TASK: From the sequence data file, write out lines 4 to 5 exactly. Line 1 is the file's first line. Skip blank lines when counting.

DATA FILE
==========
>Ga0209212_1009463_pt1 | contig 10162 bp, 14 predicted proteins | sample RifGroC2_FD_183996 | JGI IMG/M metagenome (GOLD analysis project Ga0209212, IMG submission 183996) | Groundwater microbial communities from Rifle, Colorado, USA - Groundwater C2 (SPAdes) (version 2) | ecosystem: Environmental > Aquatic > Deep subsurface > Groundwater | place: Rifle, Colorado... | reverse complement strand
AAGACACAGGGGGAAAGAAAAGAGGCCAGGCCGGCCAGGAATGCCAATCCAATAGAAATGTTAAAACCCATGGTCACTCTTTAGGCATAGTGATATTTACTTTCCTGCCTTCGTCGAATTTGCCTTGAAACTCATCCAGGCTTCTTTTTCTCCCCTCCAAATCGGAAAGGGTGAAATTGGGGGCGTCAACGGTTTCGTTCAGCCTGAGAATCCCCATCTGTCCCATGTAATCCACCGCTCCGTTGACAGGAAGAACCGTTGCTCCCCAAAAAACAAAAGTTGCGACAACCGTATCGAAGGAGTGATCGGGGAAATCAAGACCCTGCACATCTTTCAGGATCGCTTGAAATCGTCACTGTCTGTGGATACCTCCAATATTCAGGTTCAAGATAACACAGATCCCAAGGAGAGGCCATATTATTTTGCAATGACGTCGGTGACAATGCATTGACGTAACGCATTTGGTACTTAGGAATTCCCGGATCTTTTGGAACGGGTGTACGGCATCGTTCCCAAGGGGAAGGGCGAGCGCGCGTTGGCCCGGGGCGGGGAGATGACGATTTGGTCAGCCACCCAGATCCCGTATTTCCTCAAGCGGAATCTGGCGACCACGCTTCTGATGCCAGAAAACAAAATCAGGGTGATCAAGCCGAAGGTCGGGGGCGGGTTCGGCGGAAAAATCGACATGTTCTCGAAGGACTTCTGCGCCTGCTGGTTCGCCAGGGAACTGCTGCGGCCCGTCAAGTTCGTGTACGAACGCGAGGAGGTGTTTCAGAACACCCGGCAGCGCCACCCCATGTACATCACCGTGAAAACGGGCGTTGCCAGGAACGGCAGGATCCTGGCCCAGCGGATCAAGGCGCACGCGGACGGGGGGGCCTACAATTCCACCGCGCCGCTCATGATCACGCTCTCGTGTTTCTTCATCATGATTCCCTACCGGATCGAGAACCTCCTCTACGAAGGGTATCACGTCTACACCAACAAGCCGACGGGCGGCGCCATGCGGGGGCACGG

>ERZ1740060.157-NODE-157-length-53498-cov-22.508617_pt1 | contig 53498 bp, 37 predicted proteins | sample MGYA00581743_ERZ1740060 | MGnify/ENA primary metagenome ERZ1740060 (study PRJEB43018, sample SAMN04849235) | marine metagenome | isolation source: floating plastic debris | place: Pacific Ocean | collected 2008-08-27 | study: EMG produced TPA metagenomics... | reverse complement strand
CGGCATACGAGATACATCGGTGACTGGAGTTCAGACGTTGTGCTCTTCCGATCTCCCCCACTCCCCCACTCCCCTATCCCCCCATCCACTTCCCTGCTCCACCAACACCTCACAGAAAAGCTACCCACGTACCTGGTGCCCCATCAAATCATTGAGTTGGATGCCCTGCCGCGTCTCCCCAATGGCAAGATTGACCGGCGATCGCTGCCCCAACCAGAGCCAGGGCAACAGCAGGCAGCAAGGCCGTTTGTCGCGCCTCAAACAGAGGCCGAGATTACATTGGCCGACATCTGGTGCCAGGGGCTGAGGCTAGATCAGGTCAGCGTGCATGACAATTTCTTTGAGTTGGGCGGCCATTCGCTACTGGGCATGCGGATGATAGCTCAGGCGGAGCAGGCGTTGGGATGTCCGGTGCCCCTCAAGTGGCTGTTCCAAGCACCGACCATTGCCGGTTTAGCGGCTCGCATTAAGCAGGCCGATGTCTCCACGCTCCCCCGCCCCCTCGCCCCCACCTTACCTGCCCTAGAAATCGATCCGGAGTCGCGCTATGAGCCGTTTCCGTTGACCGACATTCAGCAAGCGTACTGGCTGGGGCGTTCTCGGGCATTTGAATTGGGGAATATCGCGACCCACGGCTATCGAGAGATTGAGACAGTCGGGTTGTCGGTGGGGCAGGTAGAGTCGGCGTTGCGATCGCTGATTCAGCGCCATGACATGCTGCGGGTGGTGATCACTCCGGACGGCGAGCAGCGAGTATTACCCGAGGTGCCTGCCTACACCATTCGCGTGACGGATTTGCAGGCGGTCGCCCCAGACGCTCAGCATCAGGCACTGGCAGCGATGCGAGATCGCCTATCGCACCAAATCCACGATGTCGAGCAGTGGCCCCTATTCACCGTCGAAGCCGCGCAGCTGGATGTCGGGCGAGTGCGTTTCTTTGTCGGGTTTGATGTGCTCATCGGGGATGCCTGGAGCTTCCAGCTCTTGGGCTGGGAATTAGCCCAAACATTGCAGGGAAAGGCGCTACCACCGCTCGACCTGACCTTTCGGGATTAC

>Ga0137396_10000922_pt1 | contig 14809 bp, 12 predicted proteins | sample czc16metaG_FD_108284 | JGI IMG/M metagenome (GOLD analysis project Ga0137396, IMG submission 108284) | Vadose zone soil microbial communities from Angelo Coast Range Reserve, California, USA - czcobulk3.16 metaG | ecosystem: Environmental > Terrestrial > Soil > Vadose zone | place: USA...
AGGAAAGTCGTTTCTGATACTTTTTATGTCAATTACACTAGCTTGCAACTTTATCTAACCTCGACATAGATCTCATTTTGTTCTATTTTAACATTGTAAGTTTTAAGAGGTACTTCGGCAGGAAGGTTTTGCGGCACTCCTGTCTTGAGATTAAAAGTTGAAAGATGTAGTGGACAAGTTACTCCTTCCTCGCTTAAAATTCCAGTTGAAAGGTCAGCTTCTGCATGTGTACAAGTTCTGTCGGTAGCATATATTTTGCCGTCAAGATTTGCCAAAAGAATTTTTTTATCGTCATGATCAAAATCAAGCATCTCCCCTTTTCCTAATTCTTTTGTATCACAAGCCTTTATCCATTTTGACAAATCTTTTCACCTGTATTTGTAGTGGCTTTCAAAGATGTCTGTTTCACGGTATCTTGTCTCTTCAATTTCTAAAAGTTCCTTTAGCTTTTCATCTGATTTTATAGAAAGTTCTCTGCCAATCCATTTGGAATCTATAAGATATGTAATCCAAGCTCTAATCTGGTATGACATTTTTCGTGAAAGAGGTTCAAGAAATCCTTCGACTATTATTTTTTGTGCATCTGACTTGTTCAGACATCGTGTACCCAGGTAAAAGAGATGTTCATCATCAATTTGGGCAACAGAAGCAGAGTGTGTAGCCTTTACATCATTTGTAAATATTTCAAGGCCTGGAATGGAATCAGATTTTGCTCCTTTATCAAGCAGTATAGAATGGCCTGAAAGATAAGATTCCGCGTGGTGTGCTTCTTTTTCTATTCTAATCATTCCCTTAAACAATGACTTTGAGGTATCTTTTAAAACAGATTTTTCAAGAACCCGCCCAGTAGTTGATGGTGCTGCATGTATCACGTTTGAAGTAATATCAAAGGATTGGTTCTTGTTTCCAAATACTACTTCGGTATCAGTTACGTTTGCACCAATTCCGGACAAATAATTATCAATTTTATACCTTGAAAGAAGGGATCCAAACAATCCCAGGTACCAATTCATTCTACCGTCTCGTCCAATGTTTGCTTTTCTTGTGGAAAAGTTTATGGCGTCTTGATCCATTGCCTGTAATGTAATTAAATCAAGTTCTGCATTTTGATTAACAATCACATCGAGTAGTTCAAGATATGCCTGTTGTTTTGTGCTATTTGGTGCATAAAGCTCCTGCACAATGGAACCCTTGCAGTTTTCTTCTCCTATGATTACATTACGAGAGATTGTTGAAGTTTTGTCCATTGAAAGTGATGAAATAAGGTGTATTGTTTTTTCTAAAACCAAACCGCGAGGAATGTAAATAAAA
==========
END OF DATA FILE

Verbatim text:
CGGCATACGAGATACATCGGTGACTGGAGTTCAGACGTTGTGCTCTTCCGATCTCCCCCACTCCCCCACTCCCCTATCCCCCCATCCACTTCCCTGCTCCACCAACACCTCACAGAAAAGCTACCCACGTACCTGGTGCCCCATCAAATCATTGAGTTGGATGCCCTGCCGCGTCTCCCCAATGGCAAGATTGACCGGCGATCGCTGCCCCAACCAGAGCCAGGGCAACAGCAGGCAGCAAGGCCGTTTGTCGCGCCTCAAACAGAGGCCGAGATTACATTGGCCGACATCTGGTGCCAGGGGCTGAGGCTAGATCAGGTCAGCGTGCATGACAATTTCTTTGAGTTGGGCGGCCATTCGCTACTGGGCATGCGGATGATAGCTCAGGCGGAGCAGGCGTTGGGATGTCCGGTGCCCCTCAAGTGGCTGTTCCAAGCACCGACCATTGCCGGTTTAGCGGCTCGCATTAAGCAGGCCGATGTCTCCACGCTCCCCCGCCCCCTCGCCCCCACCTTACCTGCCCTAGAAATCGATCCGGAGTCGCGCTATGAGCCGTTTCCGTTGACCGACATTCAGCAAGCGTACTGGCTGGGGCGTTCTCGGGCATTTGAATTGGGGAATATCGCGACCCACGGCTATCGAGAGATTGAGACAGTCGGGTTGTCGGTGGGGCAGGTAGAGTCGGCGTTGCGATCGCTGATTCAGCGCCATGACATGCTGCGGGTGGTGATCACTCCGGACGGCGAGCAGCGAGTATTACCCGAGGTGCCTGCCTACACCATTCGCGTGACGGATTTGCAGGCGGTCGCCCCAGACGCTCAGCATCAGGCACTGGCAGCGATGCGAGATCGCCTATCGCACCAAATCCACGATGTCGAGCAGTGGCCCCTATTCACCGTCGAAGCCGCGCAGCTGGATGTCGGGCGAGTGCGTTTCTTTGTCGGGTTTGATGTGCTCATCGGGGATGCCTGGAGCTTCCAGCTCTTGGGCTGGGAATTAGCCCAAACATTGCAGGGAAAGGCGCTACCACCGCTCGACCTGACCTTTCGGGATTAC

>Ga0137396_10000922_pt1 | contig 14809 bp, 12 predicted proteins | sample czc16metaG_FD_108284 | JGI IMG/M metagenome (GOLD analysis project Ga0137396, IMG submission 108284) | Vadose zone soil microbial communities from Angelo Coast Range Reserve, California, USA - czcobulk3.16 metaG | ecosystem: Environmental > Terrestrial > Soil > Vadose zone | place: USA...